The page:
A waste and recycling giant has joined the race to add an autonomous vehicle to its fleet, but, for now, is leaving the collections testing up to Volvo, which is already in the process of testing driverless waste vehicles.
With the release of its most recent quarterly financial results last month, Waste Management (WM) revealed the company’s plans to launch autonomous vehicles within the next 12 months.
“Waste Management believes that autonomy will have a long-term impact on all transportation fleets, including waste industry fleets and we’re currently exploring various potential autonomous vehicle opportunities,” says David Murphy, WM vice president of corporate venturing and new products.
Those vehicles will primarily serve at the Houston-based company’s landfills and recycling facilities, with collections opportunities farther off due to public perception and government regulations.
“Initially these will be within our property boundaries,” says Murphy. “We believe that the technology, public perception and legislation will evolve over the next decade and during that time we envision that more opportunities will become feasible.”
In May, the Gothenburg, Sweden-based Volvo Group, with Swedish waste and recycling company Renova, announced its plans to test an autonomous waste vehicle on the road. The Volvo vehicle has been fitted with Limerick, Ireland-based AMCS Group’s weighing and identification technology and is used in full pay-by-weight production.
“(Autonomous vehicles) can provide a better utilization of the staff, without the need for a driver sitting behind the steering wheel at all times,” says Mark Abbas, CMO of AMCS, a supplier of integrated software and vehicle technology for the waste, recycling and material resources industries. “In addition, it enhances traffic safety, improved working conditions and lower environmental impact. In the U.S., it can also assist with the driver shortage and turnover.”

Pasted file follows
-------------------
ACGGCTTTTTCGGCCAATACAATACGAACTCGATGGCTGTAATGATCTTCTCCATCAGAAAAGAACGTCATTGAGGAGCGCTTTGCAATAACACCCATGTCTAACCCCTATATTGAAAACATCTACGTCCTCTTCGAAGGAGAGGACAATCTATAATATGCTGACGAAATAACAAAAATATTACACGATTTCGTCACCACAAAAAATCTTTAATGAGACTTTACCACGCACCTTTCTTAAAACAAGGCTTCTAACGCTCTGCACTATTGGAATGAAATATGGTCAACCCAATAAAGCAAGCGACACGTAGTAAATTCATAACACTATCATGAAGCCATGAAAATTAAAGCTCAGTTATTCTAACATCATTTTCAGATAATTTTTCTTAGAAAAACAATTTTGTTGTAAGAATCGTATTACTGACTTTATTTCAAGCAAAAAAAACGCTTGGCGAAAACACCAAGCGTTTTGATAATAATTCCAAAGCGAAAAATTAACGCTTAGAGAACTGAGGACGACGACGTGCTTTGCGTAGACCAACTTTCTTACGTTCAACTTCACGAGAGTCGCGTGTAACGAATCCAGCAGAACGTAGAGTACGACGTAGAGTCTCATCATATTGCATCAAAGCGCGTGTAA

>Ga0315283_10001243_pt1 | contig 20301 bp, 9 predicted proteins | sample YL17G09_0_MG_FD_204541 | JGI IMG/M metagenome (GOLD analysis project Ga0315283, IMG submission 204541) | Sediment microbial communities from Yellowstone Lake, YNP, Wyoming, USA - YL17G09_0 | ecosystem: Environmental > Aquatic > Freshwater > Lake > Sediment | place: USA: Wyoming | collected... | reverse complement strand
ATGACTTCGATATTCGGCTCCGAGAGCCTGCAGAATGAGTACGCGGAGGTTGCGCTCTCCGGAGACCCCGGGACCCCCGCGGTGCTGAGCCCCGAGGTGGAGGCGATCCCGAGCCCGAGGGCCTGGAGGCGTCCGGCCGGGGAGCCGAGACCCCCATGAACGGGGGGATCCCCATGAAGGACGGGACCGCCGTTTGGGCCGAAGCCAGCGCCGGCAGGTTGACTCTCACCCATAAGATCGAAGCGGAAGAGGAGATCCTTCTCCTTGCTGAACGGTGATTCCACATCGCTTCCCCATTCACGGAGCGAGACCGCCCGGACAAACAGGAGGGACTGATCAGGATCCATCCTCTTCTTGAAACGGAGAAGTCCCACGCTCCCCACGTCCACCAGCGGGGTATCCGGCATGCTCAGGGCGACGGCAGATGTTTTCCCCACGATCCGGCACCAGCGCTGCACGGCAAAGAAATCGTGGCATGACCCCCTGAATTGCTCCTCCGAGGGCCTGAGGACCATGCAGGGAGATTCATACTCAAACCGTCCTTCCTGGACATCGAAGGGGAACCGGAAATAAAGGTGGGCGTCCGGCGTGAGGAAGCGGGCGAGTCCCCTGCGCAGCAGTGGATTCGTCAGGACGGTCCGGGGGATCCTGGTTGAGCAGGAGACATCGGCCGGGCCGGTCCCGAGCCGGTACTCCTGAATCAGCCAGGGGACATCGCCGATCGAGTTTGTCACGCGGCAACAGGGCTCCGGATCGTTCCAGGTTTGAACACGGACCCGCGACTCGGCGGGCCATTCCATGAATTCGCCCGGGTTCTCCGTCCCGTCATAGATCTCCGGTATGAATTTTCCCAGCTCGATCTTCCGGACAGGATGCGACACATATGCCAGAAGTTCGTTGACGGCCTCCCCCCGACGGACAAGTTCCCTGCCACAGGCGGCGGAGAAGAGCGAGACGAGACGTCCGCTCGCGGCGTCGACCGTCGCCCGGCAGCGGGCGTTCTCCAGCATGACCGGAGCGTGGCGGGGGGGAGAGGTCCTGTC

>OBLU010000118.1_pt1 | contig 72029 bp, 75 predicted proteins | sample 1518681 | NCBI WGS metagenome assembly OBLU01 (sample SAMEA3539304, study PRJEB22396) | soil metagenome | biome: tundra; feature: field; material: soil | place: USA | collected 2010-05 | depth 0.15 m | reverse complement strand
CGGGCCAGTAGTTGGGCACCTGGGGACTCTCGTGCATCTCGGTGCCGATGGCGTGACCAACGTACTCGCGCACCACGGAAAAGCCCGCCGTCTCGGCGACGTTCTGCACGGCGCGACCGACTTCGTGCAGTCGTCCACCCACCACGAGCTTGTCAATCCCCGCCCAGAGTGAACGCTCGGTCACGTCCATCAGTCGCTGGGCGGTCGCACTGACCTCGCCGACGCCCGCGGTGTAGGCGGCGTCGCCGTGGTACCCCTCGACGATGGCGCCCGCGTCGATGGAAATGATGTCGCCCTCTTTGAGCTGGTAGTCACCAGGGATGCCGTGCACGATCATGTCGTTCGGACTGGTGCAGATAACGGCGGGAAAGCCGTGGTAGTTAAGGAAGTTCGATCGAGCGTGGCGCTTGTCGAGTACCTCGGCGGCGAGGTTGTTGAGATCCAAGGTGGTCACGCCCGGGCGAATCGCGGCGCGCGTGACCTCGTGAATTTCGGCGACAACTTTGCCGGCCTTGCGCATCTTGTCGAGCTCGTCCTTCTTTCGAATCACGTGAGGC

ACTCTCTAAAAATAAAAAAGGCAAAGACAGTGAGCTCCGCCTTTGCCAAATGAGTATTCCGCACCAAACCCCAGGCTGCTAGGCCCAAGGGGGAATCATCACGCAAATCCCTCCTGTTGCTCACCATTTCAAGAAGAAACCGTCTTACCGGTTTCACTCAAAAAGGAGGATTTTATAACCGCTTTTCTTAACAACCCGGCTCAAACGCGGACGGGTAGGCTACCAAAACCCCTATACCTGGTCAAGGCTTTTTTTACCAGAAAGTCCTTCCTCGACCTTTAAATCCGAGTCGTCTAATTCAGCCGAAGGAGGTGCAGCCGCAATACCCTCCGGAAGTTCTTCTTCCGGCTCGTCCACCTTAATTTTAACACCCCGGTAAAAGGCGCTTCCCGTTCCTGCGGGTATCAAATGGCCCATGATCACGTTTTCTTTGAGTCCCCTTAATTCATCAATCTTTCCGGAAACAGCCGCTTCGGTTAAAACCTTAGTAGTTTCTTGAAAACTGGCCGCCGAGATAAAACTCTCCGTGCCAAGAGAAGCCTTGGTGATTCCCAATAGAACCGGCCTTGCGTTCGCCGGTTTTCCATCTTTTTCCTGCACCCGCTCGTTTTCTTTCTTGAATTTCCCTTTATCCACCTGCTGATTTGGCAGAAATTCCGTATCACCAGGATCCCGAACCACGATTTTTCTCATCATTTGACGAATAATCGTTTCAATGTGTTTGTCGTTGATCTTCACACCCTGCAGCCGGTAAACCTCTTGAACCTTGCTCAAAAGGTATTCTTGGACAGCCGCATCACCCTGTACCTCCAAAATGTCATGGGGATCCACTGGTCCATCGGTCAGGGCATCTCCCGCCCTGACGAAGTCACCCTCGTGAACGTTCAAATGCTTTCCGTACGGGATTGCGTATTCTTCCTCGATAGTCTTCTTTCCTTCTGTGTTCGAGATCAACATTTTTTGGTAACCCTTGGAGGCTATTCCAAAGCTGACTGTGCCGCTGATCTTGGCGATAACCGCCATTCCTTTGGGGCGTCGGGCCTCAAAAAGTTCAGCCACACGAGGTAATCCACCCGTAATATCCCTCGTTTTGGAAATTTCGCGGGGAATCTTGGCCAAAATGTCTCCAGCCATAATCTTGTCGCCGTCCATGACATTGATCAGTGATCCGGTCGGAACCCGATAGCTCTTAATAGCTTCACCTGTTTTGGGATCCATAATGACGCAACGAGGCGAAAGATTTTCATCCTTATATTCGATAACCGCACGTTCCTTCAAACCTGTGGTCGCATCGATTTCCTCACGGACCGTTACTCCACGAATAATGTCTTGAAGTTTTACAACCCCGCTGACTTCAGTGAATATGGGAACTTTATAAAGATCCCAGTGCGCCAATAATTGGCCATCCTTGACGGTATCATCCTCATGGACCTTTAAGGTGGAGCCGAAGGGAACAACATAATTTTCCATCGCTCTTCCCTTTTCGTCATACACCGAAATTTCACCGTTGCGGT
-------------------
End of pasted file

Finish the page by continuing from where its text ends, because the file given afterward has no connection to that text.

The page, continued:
Not everyone agrees that autonomous vehicles are best for business at landfills and MRFs.
According to Raleigh Floyd Jr., spokesperson for the Komatsu America Corp., autonomous and semi-autonomous vehicles would be a precision tool in a non-precision application if utilized at a landfill. He says standard machines would be the better, more popular option.
“Semi-autonomous construction-class dozers and excavators are designed to dig to a very precise depth, helping avoid the time, labor and expense of materials when you over-dig and then have to backfill—pouring foundations for buildings or homes, laying utility lines for water, sewer, electrical, etc.,” he says. “In a landfill, you’re moving huge amounts of material, but generally not for the purpose of reaching a specific depth. Standard machines are more cost effective and typically the route landfill owners take.”
Komatsu America Corp. is a U.S. subsidiary of Komatsu Ltd., the world’s second largest manufacturer and supplier of earth-moving equipment, consisting of construction, mining and compact construction equipment.